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No-deal Brexit would put 60,000 jobs at risk in China

No-deal Brexit would put 60,000 jobs at risk in China

Around 60,000 workers in China could lose their jobs if the United Kingdom leaves the European Union without a deal in March, according to a new study published on Monday by researchers at the IWH Institute in Germany.

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12.02.2019 10:06 PM

Around 60,000 workers in China could lose their jobs if the United Kingdom leaves the European Union without a deal in March, according to a new study published on Monday by researchers at the IWH Institute in Germany.

The latest research on the impact of a no-deal Brexit found that 600,000 jobs across the globe would be at risk. The study focused on trade in goods and services, and examined a hypothetical scenario where UK imports from other countries fell 25% after it left the EU.

The exact framework for Britain's departure has yet to be decided, even though the legally binding exit date of March 29 is just over six weeks away. Prime Minister Theresa May did put forward a proposed deal to parliament in January after painstaking negotiations in Brussels, but it was voted down and the uncertainty continues.

The probability of the UK crashing out of the EU without a deal remains high and the study's co-author Oliver Holtemoeller said in a statement accompanying the research that a "hard" departure could cause havoc for supply chains as new tariffs would be imposed at the border.

Economists at the IWH institute in Halle, Germany looked solely at trade and did not consider how an acrimonious divorce could impact the economy in other ways, such as potential changes to investment flows. The study noted that the damage will not be limited to the EU either as "markets are linked up across the globe."

China is set to bear the brunt of the damage in Asia where 60,000 workers could see some form of job upheaval, though the economists said those affected may not necessarily be laid off. The study noted: "Given the lack of skilled labour in many advanced economies, firms could also try to keep staff on by cutting hours or opening new markets."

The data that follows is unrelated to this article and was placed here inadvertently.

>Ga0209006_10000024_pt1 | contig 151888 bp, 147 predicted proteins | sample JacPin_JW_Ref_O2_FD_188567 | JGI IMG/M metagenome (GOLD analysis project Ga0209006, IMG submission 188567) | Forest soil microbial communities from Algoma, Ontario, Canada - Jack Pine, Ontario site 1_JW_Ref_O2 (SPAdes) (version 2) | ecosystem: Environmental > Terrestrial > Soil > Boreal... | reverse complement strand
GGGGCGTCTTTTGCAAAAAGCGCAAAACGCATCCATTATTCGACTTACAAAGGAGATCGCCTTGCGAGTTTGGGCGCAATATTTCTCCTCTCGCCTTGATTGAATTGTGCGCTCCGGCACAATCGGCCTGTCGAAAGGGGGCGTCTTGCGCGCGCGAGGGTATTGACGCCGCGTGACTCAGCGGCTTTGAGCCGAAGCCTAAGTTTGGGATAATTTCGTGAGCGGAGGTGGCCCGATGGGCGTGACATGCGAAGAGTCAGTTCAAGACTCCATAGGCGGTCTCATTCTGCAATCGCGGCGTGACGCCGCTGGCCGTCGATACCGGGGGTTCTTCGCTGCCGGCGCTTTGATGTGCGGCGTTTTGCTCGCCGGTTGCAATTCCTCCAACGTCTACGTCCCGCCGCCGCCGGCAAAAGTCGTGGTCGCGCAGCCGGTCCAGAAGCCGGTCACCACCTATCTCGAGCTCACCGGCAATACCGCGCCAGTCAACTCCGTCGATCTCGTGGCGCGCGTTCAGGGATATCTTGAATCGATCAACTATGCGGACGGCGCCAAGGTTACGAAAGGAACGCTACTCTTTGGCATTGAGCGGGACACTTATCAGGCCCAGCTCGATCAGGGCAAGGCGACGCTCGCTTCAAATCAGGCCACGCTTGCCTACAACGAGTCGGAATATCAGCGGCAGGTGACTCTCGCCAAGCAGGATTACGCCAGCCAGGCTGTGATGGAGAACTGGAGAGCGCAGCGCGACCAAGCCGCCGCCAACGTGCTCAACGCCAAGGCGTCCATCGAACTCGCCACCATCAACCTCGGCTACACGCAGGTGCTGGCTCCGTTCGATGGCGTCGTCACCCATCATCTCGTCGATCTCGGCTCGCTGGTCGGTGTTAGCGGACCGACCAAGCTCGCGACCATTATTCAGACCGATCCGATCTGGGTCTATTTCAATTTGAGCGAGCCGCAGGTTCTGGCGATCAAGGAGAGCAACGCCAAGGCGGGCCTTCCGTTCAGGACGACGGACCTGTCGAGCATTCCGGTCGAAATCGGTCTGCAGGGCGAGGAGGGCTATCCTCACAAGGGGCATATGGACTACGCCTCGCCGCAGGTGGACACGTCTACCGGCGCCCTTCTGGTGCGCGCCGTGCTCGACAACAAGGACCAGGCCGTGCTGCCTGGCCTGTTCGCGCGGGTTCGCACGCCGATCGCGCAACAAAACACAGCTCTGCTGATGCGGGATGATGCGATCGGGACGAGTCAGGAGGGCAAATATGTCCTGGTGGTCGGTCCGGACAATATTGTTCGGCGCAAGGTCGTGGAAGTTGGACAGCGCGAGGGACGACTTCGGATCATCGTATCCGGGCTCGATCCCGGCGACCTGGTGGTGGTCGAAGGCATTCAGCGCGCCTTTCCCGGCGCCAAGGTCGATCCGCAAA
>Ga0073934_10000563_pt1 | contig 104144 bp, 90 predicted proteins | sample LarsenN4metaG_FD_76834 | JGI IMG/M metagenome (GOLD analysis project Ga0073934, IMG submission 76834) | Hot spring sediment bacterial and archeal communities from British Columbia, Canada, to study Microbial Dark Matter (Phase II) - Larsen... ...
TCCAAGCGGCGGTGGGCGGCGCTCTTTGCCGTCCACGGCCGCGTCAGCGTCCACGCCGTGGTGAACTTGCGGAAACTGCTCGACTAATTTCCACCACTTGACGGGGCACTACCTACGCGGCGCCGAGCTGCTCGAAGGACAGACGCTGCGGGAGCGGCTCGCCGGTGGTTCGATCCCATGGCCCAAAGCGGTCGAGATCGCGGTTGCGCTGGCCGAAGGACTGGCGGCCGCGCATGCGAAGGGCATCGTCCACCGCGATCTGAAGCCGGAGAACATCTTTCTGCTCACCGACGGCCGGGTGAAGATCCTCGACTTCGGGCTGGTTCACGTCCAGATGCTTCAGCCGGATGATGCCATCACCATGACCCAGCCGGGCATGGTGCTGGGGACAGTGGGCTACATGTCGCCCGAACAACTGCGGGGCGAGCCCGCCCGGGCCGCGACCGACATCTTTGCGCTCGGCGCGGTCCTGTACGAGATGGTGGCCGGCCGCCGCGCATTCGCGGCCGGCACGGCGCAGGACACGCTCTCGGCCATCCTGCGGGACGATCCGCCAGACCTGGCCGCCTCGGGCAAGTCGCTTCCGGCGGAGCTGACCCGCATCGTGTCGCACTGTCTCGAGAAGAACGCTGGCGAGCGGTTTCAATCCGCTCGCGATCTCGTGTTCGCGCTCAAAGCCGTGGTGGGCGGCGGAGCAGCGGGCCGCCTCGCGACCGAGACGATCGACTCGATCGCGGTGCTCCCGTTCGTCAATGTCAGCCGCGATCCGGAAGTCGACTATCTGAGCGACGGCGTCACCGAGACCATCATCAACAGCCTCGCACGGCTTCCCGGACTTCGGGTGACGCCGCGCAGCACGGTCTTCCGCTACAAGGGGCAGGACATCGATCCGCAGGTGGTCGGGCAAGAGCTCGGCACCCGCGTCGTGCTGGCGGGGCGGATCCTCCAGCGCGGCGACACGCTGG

A no-deal Brexit would also impact 3,000 people in Japan. Meanwhile, Germany, which is Europe's largest economy, will be most affected as more than 100,000 jobs would be under threat and a further 50,000 could be impacted in France. Within the 27 member EU countries, enterprises that directly export to the UK would be particularly exposed to a no-deal exit.

The uncertainty of Brexit appears to be undermining Britain’s economy already after new data released by the government on Monday showed it expanded at the slowest rate since 2012 last year. The dearth of any official agreements has put businesses on edge in the run-up to the withdrawal date and the figures show Britain's traditionally dominant services sector slumped in January.

"The economy is clearly struggling in the first quarter of 2019 amid serious business and consumer caution resulting from heightened Brexit uncertainties while weaker global growth is also impacting," EY ITEM Club chief economic advisor, Howard Archer said in a note. 

The Office for National Statistics also said on Monday that gross domestic product growth had cooled from 1.8% in 2017 to 1.4% last year and that growth only managed to hit 0.2% during the final quarter of last year. It added that construction, production and services saw the first broad-based fall on a monthly basis in more than six years.

However, Markets.com market analyst, Neil Wilson believes the slowdown was not solely the fault of Brexit. He said: "Sterling was knocked off course again as a weak GDP print confirmed the slowdown in the economy. We must caution against blaming all on Brexit - global cooling is having the biggest dampening effect on all major economies at present - although we must note that (UK) business investment is collapsing."

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